Elegy Four – For Lorna
A balcony, and twilight, and the noise
of night’s cicadas. My glass full of wine
and hers of vodka. There’s a ball of twine
upon the table, and a plate of cheese.
Some olives and some bread. Some sort of cake
red berries in it. Something she would bake
sometimes and sometimes buy it from the store.
We’d talk for hours, or sit and read. She’d drink
slowly and steadily. Make notes, then think.
You saw a smile growing behind her eyes
of something understood, something acquired
that was not thought of, not even desired
until she had it whole within her grasp.
Eyes that had mischief in them, sometimes rage,
then she’d look down, and turn her notebook page
and work on something else. Until she’d cough
those wrenching noises tearing from her core.
She’d look embarrassed. Worried that she’d bore
her friends and guests by being mortal sick.
A woman in a hurry, who found time
for friendship, food and joy, thought it a crime
to waste the years that she had left. She’d laugh
that throaty phlegmy laugh deep in her chest.
And plan your time. Being her friend and guest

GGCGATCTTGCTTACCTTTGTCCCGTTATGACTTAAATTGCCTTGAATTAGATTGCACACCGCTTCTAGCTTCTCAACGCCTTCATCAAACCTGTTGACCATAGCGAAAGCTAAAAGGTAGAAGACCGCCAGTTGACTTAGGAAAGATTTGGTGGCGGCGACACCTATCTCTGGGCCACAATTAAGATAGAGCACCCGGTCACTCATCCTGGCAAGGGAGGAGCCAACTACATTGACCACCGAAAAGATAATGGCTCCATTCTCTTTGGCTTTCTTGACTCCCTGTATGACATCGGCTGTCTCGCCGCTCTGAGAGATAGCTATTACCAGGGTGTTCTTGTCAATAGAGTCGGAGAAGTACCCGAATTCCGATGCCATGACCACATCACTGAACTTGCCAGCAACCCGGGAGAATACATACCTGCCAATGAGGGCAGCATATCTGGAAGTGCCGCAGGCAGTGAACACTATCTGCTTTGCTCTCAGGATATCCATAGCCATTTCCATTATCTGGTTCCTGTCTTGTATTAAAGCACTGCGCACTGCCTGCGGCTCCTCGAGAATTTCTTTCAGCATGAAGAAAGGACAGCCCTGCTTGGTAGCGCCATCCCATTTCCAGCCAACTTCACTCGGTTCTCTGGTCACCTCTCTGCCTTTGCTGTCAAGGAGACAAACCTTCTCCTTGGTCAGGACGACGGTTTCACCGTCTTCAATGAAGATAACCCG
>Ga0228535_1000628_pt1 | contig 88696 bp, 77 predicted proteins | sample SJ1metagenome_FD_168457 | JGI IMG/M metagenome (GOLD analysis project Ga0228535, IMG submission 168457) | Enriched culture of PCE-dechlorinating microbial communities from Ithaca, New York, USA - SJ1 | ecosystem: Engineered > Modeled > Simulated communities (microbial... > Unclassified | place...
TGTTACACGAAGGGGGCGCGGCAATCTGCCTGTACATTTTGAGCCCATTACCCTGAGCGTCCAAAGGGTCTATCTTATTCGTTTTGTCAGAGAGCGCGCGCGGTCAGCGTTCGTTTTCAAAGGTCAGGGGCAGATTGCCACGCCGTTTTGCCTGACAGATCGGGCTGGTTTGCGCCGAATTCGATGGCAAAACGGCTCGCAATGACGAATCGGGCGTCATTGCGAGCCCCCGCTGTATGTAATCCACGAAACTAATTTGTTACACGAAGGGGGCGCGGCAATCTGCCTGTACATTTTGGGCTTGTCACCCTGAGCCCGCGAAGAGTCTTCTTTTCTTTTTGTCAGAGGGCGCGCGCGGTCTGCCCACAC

meant you walked Florence for her. Climbed the hill
behind the house in the last hour of night
to see the city laid out grey and bright
washed clean by dawn. Walk paths through long wet grass
and tell her over breakfast. Find some trat
and eat bollito misto there and chat
in halting Tuscan with the owner. Walk
back through Oltrarno. Tell her over tea
the sights and tastes and sounds. And she’d tell me
the things half-seen half-tasted that I’d missed
but she remembered from her walking days.
I wish some image, half-remembered phrase
stuck from our talks, but words just evanesce.
A gossip, a tale-teller and a flirt,
who’d sit dishing French Theory with the dirt
on every poet, every novelist.
Pause, think, go back and mock the ones she’d missed.
But not for malice. Was the finest judge
because it was for Art she held a grudge
and never for herself. Those who let down
their own best work, she’d mock around the town
then over drinks would tell them what to do.
And all her caustic remedies were true.
She wrote her own great book just at her end
My teacher and my sister and my friend.